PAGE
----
7.2/10
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6 user 2 critic

Afro-Punk (2003)

Afropunk: The 'Rock n Roll Nigger' Experience (original title)
Not Rated | | Documentary, Music | 4 August 2007 (Japan)
Afro-Punk explores race identity within the punk scene. More than your everyday "Behind the Music" or typical "black history month" documentary, this film tackles hard questions, covering ... See full summary »

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Cast

Credited cast:
Tamar-Kali Brown ...
Herself (as Tamar-Kali)
Ralph Darden ...
Himself
Matt Davis ...
Himself
Maya Glick ...
Herself
Mariko Jones ...
Herself
Moe Mitchell ...
Himself
Bejay Rose ...
Black Punk
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Storyline

Afro-Punk explores race identity within the punk scene. More than your everyday "Behind the Music" or typical "black history month" documentary, this film tackles hard questions, covering issues such as exile, loneliness, inter-racial dating and black power. We follow the lives of four people who have dedicated themselves to the punk rock lifestyle. They find themselves in conflicting situations, living the dual life of a person of color in a mostly white community. Written by Anonymous

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Documentary | Music

Certificate:

Not Rated
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4 August 2007 (Japan)  »

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Afro-Punk  »

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User Reviews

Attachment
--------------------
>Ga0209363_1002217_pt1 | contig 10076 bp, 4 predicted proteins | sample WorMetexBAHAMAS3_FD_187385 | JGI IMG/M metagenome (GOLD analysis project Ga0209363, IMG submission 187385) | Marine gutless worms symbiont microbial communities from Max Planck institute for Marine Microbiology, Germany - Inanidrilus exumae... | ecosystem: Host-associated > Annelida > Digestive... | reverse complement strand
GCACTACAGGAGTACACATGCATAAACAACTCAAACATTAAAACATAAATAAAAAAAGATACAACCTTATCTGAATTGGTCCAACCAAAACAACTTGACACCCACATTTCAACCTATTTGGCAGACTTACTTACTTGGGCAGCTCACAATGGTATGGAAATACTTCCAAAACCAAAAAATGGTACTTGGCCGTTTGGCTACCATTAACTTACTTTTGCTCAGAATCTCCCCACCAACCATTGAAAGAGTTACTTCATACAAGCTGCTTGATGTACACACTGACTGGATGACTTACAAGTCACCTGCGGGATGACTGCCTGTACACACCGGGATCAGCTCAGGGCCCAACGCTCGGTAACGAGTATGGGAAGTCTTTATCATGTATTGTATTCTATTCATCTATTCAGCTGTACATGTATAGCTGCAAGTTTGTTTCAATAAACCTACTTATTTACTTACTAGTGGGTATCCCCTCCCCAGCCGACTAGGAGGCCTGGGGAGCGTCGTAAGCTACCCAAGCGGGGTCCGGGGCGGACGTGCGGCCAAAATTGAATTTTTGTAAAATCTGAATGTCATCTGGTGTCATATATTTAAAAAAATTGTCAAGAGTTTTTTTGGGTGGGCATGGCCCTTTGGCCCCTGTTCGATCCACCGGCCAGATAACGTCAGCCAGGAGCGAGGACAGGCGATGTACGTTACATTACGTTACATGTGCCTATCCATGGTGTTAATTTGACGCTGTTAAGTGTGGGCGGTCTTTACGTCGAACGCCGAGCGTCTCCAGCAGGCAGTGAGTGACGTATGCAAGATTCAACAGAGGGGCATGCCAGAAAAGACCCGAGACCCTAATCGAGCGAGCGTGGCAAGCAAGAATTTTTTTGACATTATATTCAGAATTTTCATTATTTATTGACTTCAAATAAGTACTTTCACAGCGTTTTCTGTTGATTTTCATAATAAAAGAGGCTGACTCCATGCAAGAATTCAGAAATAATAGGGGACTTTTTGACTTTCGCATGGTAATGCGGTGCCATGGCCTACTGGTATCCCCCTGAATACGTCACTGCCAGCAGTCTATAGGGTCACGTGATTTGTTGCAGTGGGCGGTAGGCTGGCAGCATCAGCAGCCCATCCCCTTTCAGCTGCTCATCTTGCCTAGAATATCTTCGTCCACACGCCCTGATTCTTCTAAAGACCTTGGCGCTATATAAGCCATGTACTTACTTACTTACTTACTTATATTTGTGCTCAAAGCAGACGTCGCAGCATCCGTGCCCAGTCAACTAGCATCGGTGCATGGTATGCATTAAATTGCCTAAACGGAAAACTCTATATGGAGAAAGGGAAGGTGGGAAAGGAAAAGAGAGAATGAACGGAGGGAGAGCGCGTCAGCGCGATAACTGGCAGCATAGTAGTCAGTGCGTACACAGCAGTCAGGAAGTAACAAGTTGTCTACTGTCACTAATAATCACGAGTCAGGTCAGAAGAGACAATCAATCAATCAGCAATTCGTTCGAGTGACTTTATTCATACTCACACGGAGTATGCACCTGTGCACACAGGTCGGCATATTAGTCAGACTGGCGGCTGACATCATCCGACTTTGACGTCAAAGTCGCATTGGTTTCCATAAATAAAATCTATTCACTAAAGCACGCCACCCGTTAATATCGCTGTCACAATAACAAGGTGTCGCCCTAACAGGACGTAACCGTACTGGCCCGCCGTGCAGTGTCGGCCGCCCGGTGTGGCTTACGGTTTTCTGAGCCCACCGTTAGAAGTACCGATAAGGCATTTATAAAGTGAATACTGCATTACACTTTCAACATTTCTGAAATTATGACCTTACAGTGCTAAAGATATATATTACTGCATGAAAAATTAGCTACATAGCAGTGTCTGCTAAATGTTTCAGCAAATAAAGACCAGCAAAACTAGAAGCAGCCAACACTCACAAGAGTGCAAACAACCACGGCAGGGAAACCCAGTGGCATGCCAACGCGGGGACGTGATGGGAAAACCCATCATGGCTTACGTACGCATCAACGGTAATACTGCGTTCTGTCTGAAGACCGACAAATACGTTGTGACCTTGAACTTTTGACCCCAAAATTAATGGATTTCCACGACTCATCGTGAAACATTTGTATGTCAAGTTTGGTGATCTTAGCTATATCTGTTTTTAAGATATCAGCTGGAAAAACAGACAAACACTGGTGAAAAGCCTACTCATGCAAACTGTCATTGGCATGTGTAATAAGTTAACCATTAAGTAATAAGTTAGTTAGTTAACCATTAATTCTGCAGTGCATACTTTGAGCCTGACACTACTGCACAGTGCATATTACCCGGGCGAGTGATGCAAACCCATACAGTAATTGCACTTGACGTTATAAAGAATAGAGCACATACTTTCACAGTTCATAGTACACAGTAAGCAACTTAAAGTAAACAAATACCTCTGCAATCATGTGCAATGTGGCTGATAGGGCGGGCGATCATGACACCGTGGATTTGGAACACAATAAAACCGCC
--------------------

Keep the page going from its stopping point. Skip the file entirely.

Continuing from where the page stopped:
Honest Documentary about Being Minority Inside Minority Community
5 March 2004 | by (Chiba City, Japan) – See all my reviews

Afropunk, a documentary about black kids in the US punk rock scene, represents an honest voice of director James Spooner, whose experience as a minority inside a minority community (a black in a punk community or a punk in a black community) parallels the film's four main characters' stories. The documentary comprises interviews, the interviewees' lives, and their live performances. While the interviewees do not know each other, their experiences are similar: born and raised in a predominantly white neighborhood, being only one black person in a local punk scene, dating almost exclusively white boys/girls due to the interest proximity, admiring legendary black punk band Bad Brains, and trying to establish and maintain their ties to the black community.

According to the director, the film has been appreciated by both the mainstream black audience and the mainstream (mostly white) punk audience, as well as by comparatively small black groups in the alternative art scene. But you have to be neither punk nor black to appreciate the film; it has universal appeal to anyone who feels that they are different from what they are supposed to be.


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